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Mary Cybulski
Utah actress Millicent Simmonds portrays young Rose in the Todd Haynes film "Wonderstruck."

SALT LAKE CITY — A big-budget Hollywood movie opening Nov. 10 in Utah stars young local deaf actress Millicent Simmonds, who hopes the film will encourage hearing parents with deaf kids to learn to sign.

“I feel very lucky my mom learned sign language and taught my family,” said the teen actress, who goes by Millie. “I don't know how hard my life would be if she never did that.”

Wonderstruck,” based on a bestselling book by Caldecott Medal-winner Brian Selznick (known for his 2007 bestseller "The Invention of Hugo Cabret") simultaneously tells the stories of two deaf children: Rose, who lives in 1927 New Jersey, and Ben, who lives in 1977 Minnesota. Both, secretly wishing their lives were different, set out on individual quests to find what they are missing.

Millie, who is from Bountiful, plays young Rose in “Wonderstruck,” with Oscar-winner Julianne Moore playing the older Rose. Millie was chosen from a group of more than 250 other candidates after her former drama teacher notified her mom, Emily Simmonds, about the film’s open casting for the role, encouraging her daughter to audition, according to a KSL article.

Prior to “Wonderstruck,” Millie’s acting experience included a performance at the Utah Shakespeare Festival with her deaf school’s drama club and playing the lead in a deaf student's short film, “Color the World.”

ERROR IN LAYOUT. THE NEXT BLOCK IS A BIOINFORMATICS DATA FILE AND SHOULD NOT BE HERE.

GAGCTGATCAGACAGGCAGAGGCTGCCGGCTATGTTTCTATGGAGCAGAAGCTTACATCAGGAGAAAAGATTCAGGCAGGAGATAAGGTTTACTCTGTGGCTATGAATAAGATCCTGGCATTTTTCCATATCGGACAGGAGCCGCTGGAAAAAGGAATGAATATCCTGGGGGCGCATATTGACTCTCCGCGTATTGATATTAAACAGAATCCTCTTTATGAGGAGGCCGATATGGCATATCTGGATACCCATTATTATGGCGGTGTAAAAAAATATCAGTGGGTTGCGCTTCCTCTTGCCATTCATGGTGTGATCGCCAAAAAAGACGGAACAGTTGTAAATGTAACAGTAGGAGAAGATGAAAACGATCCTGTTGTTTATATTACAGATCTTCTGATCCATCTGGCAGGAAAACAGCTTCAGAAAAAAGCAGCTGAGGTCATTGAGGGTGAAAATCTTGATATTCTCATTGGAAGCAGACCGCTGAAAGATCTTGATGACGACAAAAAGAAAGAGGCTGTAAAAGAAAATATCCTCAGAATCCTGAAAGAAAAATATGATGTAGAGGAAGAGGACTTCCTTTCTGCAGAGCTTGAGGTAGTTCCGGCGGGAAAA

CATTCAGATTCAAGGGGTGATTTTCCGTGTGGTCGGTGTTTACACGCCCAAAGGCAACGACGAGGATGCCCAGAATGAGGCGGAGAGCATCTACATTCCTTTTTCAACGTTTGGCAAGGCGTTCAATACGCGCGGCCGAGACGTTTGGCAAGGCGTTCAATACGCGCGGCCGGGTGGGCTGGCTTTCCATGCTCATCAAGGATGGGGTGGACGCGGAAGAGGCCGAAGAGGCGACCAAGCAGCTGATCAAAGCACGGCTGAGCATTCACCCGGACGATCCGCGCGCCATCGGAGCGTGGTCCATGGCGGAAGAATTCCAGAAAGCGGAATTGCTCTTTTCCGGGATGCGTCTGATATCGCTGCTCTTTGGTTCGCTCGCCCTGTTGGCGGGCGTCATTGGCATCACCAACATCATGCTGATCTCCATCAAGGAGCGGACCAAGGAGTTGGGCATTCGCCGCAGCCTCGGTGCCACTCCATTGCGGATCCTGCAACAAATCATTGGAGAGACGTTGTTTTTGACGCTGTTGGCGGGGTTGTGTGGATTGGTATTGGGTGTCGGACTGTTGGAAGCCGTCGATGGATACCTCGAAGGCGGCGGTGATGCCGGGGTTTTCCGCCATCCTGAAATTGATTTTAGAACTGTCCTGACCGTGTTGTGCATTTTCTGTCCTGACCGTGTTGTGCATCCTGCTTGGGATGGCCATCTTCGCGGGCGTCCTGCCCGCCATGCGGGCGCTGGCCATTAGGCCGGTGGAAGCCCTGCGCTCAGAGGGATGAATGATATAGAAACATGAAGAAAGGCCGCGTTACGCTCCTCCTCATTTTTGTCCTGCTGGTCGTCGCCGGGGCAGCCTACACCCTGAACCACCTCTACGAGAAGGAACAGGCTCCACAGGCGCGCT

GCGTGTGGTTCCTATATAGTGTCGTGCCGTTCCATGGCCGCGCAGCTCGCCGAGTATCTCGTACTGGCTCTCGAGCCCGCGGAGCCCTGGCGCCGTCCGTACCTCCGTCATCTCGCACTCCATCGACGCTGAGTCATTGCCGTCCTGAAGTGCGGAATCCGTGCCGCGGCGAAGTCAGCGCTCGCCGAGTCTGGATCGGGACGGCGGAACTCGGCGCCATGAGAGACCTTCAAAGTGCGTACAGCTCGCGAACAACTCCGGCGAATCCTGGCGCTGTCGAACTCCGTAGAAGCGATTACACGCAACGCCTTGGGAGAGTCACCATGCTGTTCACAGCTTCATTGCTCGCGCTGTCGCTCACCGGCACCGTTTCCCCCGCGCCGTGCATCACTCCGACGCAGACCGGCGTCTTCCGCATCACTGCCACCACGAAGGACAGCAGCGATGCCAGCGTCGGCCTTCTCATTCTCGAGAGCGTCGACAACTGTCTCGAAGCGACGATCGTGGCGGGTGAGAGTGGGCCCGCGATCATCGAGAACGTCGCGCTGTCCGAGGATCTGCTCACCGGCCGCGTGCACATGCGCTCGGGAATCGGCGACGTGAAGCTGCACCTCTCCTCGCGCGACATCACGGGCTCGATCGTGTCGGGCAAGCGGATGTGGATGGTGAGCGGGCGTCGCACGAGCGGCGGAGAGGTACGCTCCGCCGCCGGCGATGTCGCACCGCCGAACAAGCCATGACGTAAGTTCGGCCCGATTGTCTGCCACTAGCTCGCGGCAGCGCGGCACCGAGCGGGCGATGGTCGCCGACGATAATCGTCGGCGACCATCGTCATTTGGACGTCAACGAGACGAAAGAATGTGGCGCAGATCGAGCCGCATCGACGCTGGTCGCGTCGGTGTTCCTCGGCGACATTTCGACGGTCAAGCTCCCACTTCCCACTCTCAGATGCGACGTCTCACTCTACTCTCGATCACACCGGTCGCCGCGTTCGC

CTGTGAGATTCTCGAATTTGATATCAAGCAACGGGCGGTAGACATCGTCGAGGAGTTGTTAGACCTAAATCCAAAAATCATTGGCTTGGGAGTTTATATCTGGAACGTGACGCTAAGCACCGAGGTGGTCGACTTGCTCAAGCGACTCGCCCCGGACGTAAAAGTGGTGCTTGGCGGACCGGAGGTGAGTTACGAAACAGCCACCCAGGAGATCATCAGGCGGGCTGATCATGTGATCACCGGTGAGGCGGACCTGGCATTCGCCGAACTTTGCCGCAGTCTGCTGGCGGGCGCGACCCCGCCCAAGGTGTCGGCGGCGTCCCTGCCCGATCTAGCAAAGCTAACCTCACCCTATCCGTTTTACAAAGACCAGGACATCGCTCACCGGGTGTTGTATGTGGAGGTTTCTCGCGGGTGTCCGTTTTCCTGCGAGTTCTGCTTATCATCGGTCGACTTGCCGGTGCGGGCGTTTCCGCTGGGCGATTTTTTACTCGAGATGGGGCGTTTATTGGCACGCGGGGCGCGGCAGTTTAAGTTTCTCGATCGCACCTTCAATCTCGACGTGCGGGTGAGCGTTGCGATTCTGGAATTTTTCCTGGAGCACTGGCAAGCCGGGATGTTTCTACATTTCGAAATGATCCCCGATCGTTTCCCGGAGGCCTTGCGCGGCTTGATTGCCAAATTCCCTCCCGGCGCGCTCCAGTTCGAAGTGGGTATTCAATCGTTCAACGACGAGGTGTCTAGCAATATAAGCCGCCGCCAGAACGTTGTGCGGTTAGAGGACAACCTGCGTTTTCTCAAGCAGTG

Millie said it meant a lot to her that Selznick, who wrote the screenplay for the film, and director Todd Haynes wanted a deaf person to play Rose.

“I can relate to (Rose’s) frustration of not communicating with people and not understanding what they are saying,” Millie said. “Deaf people feel that every day.”

The Utah actress said she wishes hearing individuals understood how hard it is for deaf people to communicate on a daily basis.

“We don't want to be left out. We want to laugh when everyone else is laughing. We want to be included,” Millie said. “It's harder for us to learn to speak than it is for hearing people to learn ASL. And we all don't lip read. It’s really hard.”

Millie's mother said she hopes seeing how hard it is for deaf people to communicate with the hearing world in the film will help family members of deaf kids want to learn to speak sign language.

“Millie has very few family members that can communicate with her,” Simmonds said. “I feel bad for them.”

She added that sign language should be every deaf individual’s native language, as it opens doors to communicating and connecting with people in their community.

“It's what makes sense to them and it comes naturally. Just like speaking does to us,” Simmonds said.

Millie said the message of the movie is very similar to the book: looking for the people that we belong with. She said she loved Selznick’s story since she first read the book.

“I'm always reading and this was the first book I'd ever read or seen about a deaf person,” Millie said.

For Millie's mother, the story is about finding the people who we want in our lives, whether or not they are family.

“People often feel guilty or feel like they have to force relationships with family. They don't. Especially when the relationships are dysfunctional and parents are emotionally unavailable,” she said.

Simmonds said she has felt extremely proud as she has watched her daughter participate in this film project.

“She's blown me away,” she said.

“Wonderstruck” is rated PG for thematic elements and smoking.